Collaboration between the public sector and international donor organizations offers a promising launchpad for further development in growing and retaining highly skilled talent and creating value for the government. Establishing programs where there is a three-party agreement between donors facilitating education grants, large state-owned enterprises being readied for privatization, and candidates prepared to enter the SEO post-graduation could prove to be particularly efficient. Candidates could use their future employer for different practical case studies.

For now, international development and charitable organizations are bridging the gap by offering educational grants. Nevertheless, these programs have a limited capacity in servicing the educational ambitions of Ukrainian students wishing to attain top qualifications and return home. Growing national managerial institutions so that local talent does not have to look for greener pastures abroad means collaborating with industry-leading educational institutions and bringing their knowledge and talents to home soil.

Domestically, the Kyiv School of Economics (KSE), which is widely considered Ukraine’s premier business school, has recently secured a permanent campus thanks to a generous gift from Dragon Capital, Ukraine’s leading investment bank. This gift will assure that KSE has stable operations and can focus on building a quality business education product for the local population. Another good example is that of the Ukrainian Corporate Governance Academy, which has formed a relationship with one of the world’s top business schools, INSEAD, to offer their executive corporate governance education certifications in Kyiv by having professors fly in and lecture. This format has led to the certification of 264 top Ukrainian senior executives.

Ukraine’s future offers the promise of economic growth, but the speed and efficacy of this growth is only as good as the highly skilled talent driving it. The current Ukrainian administration and those that follow must address this long-term challenge. They must foster cross-collaboration between international donors, the private sector, and national institutions. Refocusing strategy on retaining, growing and attracting Ukraine’s highly skilled talent will always pay far higher dividends than the current inbound remittances sent home by the .01% who are currently working abroad.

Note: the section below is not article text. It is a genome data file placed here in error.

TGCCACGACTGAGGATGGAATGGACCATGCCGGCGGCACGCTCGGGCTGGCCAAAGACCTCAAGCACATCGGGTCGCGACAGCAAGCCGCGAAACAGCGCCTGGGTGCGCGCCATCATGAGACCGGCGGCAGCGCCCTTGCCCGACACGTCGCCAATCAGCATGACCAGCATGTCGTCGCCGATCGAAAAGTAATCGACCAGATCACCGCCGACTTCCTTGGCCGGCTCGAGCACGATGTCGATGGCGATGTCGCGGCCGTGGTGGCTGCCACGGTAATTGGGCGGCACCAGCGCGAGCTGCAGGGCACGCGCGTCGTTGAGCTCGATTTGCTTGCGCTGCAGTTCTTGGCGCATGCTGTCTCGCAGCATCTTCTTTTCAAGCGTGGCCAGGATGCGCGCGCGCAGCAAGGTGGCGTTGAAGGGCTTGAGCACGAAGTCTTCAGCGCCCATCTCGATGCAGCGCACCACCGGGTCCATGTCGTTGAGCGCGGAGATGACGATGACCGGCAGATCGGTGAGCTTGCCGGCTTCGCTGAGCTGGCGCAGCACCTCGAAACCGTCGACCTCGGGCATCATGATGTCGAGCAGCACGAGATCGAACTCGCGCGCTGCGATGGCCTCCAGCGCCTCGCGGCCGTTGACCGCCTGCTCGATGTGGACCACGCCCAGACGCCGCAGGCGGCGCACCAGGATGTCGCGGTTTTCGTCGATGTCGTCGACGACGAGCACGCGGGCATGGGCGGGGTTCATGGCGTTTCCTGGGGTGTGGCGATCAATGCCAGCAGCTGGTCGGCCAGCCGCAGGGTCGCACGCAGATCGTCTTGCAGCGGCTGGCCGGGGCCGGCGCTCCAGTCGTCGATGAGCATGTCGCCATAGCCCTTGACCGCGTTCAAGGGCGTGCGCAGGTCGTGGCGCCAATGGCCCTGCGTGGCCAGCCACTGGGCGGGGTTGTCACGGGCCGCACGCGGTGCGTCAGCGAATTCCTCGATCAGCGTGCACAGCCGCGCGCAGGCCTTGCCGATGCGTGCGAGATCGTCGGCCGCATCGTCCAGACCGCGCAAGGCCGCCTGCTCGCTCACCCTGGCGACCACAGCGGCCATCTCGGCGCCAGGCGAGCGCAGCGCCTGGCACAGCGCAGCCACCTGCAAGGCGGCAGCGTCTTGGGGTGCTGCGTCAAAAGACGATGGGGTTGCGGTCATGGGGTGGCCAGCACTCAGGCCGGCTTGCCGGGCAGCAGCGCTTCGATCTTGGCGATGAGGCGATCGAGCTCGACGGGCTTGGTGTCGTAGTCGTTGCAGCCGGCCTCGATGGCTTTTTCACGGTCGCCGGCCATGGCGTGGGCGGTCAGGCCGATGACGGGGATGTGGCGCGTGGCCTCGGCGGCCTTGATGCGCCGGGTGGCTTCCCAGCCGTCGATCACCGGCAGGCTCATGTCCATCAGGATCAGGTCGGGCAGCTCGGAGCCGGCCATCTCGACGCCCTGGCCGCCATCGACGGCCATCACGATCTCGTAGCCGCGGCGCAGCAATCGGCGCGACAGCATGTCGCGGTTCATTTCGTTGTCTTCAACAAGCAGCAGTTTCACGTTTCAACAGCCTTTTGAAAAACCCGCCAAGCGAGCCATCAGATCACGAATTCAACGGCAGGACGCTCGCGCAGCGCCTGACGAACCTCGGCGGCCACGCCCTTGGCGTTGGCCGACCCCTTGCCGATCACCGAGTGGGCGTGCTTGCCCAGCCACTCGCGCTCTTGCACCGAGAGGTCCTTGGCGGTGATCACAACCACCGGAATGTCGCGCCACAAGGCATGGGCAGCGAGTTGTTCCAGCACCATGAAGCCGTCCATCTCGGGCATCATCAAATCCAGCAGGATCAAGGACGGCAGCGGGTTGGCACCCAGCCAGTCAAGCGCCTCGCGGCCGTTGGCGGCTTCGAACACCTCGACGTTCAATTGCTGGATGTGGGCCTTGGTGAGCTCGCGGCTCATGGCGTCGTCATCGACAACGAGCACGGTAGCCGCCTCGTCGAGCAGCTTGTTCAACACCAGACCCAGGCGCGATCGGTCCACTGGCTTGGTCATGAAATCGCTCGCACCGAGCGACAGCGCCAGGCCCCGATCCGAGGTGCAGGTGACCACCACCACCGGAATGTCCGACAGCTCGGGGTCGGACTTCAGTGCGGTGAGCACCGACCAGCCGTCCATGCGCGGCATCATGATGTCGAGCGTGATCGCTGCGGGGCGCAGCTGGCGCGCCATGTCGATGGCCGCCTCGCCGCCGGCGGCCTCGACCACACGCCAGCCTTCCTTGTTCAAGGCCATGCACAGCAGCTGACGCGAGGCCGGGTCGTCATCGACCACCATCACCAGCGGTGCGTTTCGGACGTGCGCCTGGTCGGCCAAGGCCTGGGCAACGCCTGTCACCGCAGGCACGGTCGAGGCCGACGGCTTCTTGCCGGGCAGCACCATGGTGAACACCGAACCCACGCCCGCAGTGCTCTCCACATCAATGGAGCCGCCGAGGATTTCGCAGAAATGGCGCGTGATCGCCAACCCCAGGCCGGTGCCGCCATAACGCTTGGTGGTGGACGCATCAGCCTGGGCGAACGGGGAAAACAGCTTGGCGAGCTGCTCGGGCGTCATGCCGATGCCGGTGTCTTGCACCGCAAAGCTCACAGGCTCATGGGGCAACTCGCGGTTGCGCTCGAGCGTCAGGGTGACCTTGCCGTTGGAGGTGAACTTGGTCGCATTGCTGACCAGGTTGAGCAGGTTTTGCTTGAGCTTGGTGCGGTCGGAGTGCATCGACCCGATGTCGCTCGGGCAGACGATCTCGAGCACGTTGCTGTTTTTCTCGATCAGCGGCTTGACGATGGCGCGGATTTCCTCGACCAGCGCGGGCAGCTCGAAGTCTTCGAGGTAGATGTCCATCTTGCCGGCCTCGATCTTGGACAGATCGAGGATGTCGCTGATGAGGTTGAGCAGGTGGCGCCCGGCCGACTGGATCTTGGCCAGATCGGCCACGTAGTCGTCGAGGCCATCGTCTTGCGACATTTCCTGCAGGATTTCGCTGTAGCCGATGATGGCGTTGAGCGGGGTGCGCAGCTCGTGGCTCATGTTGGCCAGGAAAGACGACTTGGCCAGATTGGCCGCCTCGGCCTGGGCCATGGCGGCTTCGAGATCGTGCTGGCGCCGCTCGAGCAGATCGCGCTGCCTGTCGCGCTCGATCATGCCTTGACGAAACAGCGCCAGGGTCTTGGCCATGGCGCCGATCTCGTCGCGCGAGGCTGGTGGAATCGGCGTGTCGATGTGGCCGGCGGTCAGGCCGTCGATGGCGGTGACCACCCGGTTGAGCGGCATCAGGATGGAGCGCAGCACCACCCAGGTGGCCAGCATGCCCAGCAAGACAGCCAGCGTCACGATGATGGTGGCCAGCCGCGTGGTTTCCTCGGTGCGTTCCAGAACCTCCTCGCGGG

Anton Waschuk is the SEED Grant Program Manager and Economic Leadership Program Coordinator at Western NIS Enterprise Fund. Andriy Kamenetskyy is an Account Executive for Ukraine, Azerbaijan, Belarus and Georgia at Microsoft, and WNISEF SEED Grant recipient and MBA graduate at UCLA.

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The views expressed in UkraineAlert are solely those of the authors and do not necessarily reflect the views of the Atlantic Council, its staff, or its supporters.

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Image: Passengers prepare for departure at Boryspil International Airport outside Kyiv. May 24, 2020. REUTERS/Valentyn Ogirenko